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Kenton Brine, President
Sandi Henke, Communications Director

NW Insurance Council    
Phone: (503) 465-6800
Fax: (206) 624-1975
kenton.brine@nwinsurance.org
sandi.henke@nwinsurance.org
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Oso Landslide Anniversary offers painful reminders, lessons for the future in the slide-prone NW

SEATTLE, March 22, 2017 - Today marks the three-year anniversary of the tragic Oso Landslide that claimed 43 lives, destroyed dozens of properties and disrupted the lives of hundreds in Snohomish County communities. Today, as the debate continues over the slide’s causes and land-use decisions, there are lessons to be learned from the tragedy – from home siting practices to the need for insurance protection – in an area of the country where weather and geology contribute to frequent landslides. 

“Our thoughts and prayers today are with the families and friends of those lost in the Oso tragedy,” said Kenton Brine, NW Insurance Council president. “Still before us lies the challenge of learning from the loss of an entire neighborhood and 43 lives. In some instances, that means re-evaluating processes used to determine whether or how development should be considered. In other cases, it means making sure your own home, family and business are protected.”

Brine noted that the Winter of 2017 has seen large numbers of mudslides due to heavy snowpack, heavy rain and loose soil. “Even a small slide can cause serious damage to your home, from causing flooding to knocking a home off its foundation,” Brine said. “To protect your investment, property owners in slide-prone areas should consider special coverage that is not included in a standard home or business insurance policy.”

Standard Homeowners and Business Insurance policies specifically exclude damage caused by earth movement such as a landslide. Special coverage for landslides is available as a stand-alone policy for an additional cost.  As with all of your insurance policies, understanding what is and is not covered is a key first step toward protecting your property before a disaster strikes.

A Difference in Conditions policy may include coverage for landslide, mudflow, earthquake and/or flood.  Depending on risk factors, such as the slope of your property or proximity to a cliff, a homeowner with a $300,000 house can expect to pay $1,000 or more per year for this coverage.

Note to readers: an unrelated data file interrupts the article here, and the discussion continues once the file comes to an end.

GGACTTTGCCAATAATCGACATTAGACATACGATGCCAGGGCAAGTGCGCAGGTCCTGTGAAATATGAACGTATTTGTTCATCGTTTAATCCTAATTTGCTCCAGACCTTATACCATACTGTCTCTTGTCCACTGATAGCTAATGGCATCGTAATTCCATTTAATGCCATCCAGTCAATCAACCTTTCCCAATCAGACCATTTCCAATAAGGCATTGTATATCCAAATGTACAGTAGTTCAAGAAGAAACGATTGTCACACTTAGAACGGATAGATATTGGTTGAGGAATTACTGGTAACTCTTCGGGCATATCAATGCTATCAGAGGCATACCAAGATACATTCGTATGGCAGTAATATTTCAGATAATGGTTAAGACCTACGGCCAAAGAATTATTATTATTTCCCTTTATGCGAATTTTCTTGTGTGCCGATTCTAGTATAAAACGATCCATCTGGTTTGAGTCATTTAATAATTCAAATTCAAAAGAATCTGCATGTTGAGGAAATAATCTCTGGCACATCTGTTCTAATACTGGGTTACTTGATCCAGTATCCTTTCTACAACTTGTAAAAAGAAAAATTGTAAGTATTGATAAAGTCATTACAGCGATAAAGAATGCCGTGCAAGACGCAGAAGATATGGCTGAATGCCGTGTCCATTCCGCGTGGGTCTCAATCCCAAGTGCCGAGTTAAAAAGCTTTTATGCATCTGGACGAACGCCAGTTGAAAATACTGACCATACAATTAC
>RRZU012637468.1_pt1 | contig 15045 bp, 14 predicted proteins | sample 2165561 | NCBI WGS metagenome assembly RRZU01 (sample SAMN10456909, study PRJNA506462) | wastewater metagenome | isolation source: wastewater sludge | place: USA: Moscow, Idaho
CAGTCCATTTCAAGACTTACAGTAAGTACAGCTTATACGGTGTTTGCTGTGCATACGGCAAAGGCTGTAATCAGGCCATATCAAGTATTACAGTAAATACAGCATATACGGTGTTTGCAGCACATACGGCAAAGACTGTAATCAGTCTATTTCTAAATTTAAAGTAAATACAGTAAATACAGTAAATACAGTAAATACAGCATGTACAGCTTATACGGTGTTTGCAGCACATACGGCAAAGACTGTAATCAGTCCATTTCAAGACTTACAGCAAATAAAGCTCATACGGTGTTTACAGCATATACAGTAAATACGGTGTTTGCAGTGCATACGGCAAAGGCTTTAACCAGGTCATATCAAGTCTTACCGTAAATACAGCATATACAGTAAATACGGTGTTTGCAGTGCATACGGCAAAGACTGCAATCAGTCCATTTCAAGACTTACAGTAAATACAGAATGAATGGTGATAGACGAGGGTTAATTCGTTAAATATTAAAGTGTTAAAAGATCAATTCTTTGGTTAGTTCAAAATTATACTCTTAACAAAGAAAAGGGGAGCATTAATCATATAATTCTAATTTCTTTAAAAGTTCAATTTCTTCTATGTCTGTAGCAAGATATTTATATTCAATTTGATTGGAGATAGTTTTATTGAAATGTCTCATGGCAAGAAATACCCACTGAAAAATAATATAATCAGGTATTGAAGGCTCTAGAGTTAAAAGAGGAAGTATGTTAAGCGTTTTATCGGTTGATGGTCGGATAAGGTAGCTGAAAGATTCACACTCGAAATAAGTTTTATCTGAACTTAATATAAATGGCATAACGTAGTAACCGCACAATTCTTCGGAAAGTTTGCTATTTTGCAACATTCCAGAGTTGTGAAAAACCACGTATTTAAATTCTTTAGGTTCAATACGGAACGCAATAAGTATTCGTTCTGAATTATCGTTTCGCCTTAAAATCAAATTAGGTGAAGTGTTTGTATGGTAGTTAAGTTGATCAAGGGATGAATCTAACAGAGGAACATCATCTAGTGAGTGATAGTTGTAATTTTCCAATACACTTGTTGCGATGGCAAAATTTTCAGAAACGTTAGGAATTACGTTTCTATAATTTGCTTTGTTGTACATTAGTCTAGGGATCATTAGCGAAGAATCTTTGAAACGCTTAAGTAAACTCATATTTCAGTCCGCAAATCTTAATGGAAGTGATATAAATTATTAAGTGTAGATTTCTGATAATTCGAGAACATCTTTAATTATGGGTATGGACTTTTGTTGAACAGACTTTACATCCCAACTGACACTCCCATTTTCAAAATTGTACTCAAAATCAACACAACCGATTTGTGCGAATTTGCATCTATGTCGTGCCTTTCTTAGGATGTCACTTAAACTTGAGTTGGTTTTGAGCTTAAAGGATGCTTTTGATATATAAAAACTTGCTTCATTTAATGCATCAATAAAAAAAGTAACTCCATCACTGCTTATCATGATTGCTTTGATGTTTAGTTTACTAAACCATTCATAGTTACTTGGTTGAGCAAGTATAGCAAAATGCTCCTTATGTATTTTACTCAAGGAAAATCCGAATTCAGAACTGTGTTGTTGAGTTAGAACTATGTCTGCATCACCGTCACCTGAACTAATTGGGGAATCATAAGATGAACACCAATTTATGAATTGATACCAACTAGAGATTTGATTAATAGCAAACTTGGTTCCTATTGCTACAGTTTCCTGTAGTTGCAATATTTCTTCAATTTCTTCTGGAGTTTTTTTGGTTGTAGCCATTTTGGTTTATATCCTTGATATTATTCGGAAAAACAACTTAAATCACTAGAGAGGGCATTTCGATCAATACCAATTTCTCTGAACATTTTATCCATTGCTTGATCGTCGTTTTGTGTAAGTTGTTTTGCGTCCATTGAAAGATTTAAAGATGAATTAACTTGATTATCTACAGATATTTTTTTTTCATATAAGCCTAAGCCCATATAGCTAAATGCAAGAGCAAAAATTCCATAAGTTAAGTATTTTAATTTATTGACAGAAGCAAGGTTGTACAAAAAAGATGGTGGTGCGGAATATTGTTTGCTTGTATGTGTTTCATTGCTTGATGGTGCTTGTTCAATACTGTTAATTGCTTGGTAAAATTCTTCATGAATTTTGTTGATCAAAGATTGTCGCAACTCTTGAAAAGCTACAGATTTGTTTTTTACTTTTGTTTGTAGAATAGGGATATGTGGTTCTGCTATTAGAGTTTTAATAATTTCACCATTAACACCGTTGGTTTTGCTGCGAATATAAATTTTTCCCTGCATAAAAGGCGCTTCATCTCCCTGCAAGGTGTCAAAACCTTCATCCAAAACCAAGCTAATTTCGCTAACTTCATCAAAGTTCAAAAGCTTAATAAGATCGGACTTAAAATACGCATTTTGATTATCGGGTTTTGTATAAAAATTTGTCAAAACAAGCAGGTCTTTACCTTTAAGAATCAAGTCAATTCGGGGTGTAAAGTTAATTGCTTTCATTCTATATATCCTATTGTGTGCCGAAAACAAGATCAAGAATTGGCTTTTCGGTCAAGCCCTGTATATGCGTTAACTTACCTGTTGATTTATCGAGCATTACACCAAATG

Due to the additional cost, some may be tempted to rely on federal aid for disaster recovery.  However, federal aid following a disaster often comes in the form of low-interest loans. These loan payments are due in addition to your existing mortgage.

If you live in an area where slides or flooding have threatened properties this year or in the recent past, there are several things you can do to reduce your risk.  NW Insurance Council offers the following tips:

  • Create a family evacuation plan.
  • Learn and recognize early landslide warning signs such as: doors or windows that stick or jam, new cracks in plaster, tile, bricks or foundations, broken underground utility lines and bulging ground at the base of a slope.
  • Build retaining walls and install flexible pipe fitting to avoid gas or water leaks.
  • Maintain a complete inventory of all your possessions, including photographs, receipts and serial numbers.  NW Insurance Council offers free downloadable Home Inventory Software from the Insurance Information Institute. 
  • Note that damage to vehicles caused by landslide is covered if the owner has chosen optional Comprehensive Coverage in the auto policy.
  • Personal contents inside a vehicle that are damaged by a landslide are not covered under standard Homeowners or Renters insurance. 
  • If you aren’t sure what’s covered or have questions regarding your policy, contact your agent or insurance company.

If you’d like more information on how to protect your family and property from disasters, contact the NW Insurance Council at (800) 664-4942 or visit www.GetReadyNW.org.

NW Insurance Council is a nonprofit, public-education and public policy organization funded by member insurance companies serving Washington, Oregon and Idaho.

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